Closed Caption Transcript:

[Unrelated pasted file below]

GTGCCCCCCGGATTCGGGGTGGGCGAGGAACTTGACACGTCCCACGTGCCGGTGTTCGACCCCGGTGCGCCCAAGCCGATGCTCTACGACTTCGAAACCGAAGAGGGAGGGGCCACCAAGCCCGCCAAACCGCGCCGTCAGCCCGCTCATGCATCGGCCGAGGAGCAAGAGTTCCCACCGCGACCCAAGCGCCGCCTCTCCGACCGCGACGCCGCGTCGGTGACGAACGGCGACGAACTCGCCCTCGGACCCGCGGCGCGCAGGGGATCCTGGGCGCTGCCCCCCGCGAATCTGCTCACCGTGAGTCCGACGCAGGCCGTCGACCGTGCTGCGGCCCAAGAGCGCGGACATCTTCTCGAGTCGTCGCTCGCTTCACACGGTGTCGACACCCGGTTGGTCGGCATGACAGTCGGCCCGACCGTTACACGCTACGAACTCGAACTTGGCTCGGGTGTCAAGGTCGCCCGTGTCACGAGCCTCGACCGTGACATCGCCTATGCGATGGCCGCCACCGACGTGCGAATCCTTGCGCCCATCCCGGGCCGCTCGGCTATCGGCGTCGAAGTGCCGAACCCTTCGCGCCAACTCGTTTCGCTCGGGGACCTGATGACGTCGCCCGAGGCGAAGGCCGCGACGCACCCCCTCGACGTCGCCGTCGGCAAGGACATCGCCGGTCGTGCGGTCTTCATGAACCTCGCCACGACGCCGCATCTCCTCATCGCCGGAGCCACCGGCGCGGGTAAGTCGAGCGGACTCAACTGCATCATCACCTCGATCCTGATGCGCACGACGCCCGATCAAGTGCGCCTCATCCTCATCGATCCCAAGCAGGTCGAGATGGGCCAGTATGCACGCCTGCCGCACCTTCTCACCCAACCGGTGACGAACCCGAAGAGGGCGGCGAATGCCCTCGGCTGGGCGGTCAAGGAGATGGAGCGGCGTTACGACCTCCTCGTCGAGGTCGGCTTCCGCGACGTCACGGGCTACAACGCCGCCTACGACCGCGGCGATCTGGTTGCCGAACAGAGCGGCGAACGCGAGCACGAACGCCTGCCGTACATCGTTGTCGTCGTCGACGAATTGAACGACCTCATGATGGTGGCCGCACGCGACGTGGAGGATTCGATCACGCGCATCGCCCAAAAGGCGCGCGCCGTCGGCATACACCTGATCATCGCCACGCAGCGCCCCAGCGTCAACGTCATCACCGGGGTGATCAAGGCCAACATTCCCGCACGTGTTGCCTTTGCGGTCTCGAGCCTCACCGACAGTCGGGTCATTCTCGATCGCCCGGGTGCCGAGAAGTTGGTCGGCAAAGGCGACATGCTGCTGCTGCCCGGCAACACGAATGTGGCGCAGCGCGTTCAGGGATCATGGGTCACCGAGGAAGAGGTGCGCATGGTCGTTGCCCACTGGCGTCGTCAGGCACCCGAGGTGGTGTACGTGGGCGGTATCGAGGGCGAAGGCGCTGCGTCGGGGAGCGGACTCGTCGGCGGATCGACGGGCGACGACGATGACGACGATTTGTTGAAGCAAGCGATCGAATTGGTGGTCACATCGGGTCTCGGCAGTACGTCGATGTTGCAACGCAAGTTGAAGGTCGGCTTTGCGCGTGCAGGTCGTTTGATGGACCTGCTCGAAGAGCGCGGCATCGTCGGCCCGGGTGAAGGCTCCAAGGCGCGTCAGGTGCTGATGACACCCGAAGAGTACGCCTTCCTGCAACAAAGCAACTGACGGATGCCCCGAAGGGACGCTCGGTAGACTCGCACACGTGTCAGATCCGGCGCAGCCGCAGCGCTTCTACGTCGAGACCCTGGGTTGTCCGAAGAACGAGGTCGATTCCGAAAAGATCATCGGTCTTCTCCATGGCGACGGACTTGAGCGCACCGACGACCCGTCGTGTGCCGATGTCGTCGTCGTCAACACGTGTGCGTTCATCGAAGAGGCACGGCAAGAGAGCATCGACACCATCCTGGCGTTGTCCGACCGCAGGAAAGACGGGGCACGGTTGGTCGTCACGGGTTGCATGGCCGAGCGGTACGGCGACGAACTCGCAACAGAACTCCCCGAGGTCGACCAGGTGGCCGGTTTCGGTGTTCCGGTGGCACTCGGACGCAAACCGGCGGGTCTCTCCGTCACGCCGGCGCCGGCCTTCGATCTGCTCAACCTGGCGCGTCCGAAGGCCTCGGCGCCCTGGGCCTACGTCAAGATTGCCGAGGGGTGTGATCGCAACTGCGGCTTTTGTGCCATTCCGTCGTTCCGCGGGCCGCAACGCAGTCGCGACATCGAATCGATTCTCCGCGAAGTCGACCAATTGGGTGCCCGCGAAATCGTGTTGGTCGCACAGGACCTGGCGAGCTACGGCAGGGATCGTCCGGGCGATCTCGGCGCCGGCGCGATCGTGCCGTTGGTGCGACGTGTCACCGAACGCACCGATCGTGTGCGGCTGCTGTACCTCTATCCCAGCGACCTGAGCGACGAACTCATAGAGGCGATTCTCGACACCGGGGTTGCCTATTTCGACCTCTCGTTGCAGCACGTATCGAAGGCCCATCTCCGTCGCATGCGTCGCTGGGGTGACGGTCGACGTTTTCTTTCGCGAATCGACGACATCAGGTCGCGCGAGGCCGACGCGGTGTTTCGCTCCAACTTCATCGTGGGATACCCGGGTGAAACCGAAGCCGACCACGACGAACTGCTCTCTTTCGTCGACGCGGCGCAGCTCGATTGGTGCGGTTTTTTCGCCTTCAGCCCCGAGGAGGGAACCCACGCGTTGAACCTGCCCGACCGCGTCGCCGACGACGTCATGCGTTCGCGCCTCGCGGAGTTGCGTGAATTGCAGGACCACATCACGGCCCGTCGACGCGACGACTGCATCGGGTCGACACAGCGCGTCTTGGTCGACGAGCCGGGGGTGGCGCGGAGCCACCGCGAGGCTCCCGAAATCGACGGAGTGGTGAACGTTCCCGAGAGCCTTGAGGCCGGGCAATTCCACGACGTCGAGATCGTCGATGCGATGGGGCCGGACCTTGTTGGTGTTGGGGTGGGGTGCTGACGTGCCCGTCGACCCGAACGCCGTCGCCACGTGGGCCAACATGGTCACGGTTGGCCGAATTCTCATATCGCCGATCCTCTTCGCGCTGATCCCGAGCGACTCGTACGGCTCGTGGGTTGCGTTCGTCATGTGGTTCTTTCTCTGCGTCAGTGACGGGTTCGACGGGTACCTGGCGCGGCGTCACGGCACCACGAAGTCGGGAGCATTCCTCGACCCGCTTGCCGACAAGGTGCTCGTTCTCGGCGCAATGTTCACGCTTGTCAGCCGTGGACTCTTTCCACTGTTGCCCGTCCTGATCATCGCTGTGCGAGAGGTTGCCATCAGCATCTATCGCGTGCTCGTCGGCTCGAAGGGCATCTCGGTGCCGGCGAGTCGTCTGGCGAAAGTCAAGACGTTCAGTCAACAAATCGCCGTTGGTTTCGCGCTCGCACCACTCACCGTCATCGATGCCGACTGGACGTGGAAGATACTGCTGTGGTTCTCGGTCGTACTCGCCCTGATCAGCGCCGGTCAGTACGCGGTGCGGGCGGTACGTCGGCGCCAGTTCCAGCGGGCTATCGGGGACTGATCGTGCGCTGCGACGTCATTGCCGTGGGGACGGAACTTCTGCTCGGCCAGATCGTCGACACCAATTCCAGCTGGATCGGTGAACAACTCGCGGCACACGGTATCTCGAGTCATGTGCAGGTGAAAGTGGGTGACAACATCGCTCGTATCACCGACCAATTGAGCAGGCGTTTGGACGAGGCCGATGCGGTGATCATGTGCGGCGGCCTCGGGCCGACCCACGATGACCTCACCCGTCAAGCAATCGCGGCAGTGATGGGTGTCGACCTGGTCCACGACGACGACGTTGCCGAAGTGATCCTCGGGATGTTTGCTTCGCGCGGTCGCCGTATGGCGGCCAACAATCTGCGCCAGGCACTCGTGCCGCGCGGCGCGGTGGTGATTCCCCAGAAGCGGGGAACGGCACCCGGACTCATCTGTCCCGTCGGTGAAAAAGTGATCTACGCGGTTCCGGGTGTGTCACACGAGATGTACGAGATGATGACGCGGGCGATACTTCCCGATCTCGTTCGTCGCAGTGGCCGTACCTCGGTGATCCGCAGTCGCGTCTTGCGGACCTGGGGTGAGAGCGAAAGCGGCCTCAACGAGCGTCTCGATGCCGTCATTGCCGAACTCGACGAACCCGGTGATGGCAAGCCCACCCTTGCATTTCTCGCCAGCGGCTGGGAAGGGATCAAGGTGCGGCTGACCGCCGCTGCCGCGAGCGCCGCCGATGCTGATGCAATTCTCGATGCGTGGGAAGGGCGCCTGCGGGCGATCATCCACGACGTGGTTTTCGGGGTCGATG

Hello, my name is Jeff Williams and I am the founder and executive director of Taste Project. We run a nonprofit eatery called Taste Community Restaurant. There are no prices on our menu at all and anyone can come into the restaurant regardless of their ability to pay and have a meal. If you've never been to the restaurant. This is what you see when you enter. We aim to do three things at taste. First, we provide people with the ability to have a restaurant quality meal regardless of their means. Second, to provide an atmosphere where people who feel welcome and are free of judgment. Third, and most important, we aim to build a community of people founded on the belief that people have value and that no one deserves to be without a meal. Taste Project's community combats food insecurity in Fort Worth. Food insecurity is defined as the lack of consistent access to enough food for an active or healthy life. This can be due to many reasons. It can be geographic. It can be because of mental illness. But economic factors are the number one reason why people are food insecure. Food insecurity does not necessarily equal hunger, but hunger is a physical symptom of food insecurity. It is just one of the physical symptoms. A common myths surrounding food insecurity and hunger in the United States is that food insecurity is a problem mainly experienced by people who are homeless or people who are in a severe poverty. This is simply not the case. In the United States, over thirty seven million people are food insecure. In Tarrant County alone, there are over 280,000 people who are food insecure. Over 106,000 of which do not qualify for any government assistance programs and are solely reliant on the charitable response through food pantries, soup kitchens and places like Taste Community Restaurant. Of the food insecure, 90 percent live in households with at least one working adult. Less than 10 percent of those who are food insecure are homeless or are in severe poverty. You might be asking yourself just who then might be food insecure. The truth is, you would not be able to tell only by looking at a person. They are your neighbors. They are your family and friends. They are single moms. They are elderly on fixed income. And they are people who have just lost jobs. People who for one reason or another have found themselves not knowing where their next meal is coming from. I have been food insecure. Growing up as a kid, My family worked very hard to put food on the table. My dad was a warehouse man for a supermarket and he was a union employee. Being a union employee, he found himself on strike and that meant he was going to be out of work for a period. During this time, my parents struggled to put food on the table for us and would sometimes themselves skip meals so that my sister and I would be able to eat. One of our go to meals was something called ditalini soup, which was just a can of tomato sauce poured into a pot. Then, using that same can fill it three times with water, adding that to the pot. And you add a couple of ounces of ditalini noodles, which is a short little macaroni, and then some sliced green onions and you would have dinner for four for under a dollar. It was tasty, but it was not something that could sustain you for a long time. It would not be enough food to keep anyone living a healthy and active lifestyle. As I have mentioned earlier, Taste Project's approach to this problem is one of community. Not a community based on geographic location, although that is certainly a part of it. What I am referring to is a group of people united by a common identity, a shared interest. A group of people serving around a common purpose. St. Augustine said, "Since you cannot do good to all, you are to pay attention to those who, by accident or by time or place or circumstances, are brought in closer connection with you." There is very little that we can do on our own. I, for example, am just one person. I do not have superpowers. I cannot fly. I cannot run fast. I cannot shoot webs from my fingers. I am a chef. I cook food. I would like to say that I do it well, but in the scheme of things, it is just how I share a little bit about myself with other people. It takes a lot more people and a lot more resources than that to run a restaurant, to feed people, and to reach people in a meaningful way. At Taste, there are also greeters, hosts, servers, baristas. In the kitchen, there are onions to be chopped, garlic to be minced and chicken to be braised. It would be a full time job for many people. I'm just a single piece of that puzzle, and without a community of people, I would be nowhere and Taste would not be able to serve a single meal from the restaurant. But a group of people are only part of what makes a community. There still must be that single thing which unites that group to a common goal. At Taste, we are obviously feeding people and we are helping people and we are passionate about that. But what unites us at Taste is the idea that all people have value to society. We rally around the idea of charity. Not in the modern sense of voluntarily giving or performing different humanitarian tasks, but more in the original sense of the word Caritas, which is the Christian value of loving all humanity. It is the general principle that all people should be loved and all people are loved by God. And through that, all people intrinsically have value within society. Paul tells us, "And now abide by faith, hope, love, these three; but the greatest of these is love." This idea sets the foundation for which Taste Project builds its community. Taste Project is not about feeding as many people as we possibly can for as little money as we possibly can. We aim to provide a place where people can come feel dignified, feel worthy and feel valued. Regardless of your situation in life, you get the same service, you eat the same food, you get the same treatment. That is really what it's all about. Currently, our community, who we call Taste Buds, are thousands strong. And since we've opened on December 5th, 2017 we have served over 75,000 meals. That's 75,000 restaurant quality meals served to people, regardless of being able to pay for the meal or not. 75,000 meals without qualifying a person as being in need or a person having to identify themselves as being in need. You might be asking yourself, what do I do next? What can I do to help? Well, if you're a person who loves food, is passionate about seeing people fed and believe that people have value, then I welcome you to join our community of Taste Buds at Taste Project. But if you're not, maybe food is not your thing and you are still looking for a way to reach people. Look for a creative way to build a community around a common purpose. Get started by finding a group of people to help you live out what you want to do, because it is only as a community only together we can make a real lasting change in this world. Thank you, everybody, and I hope to see you soon at Taste.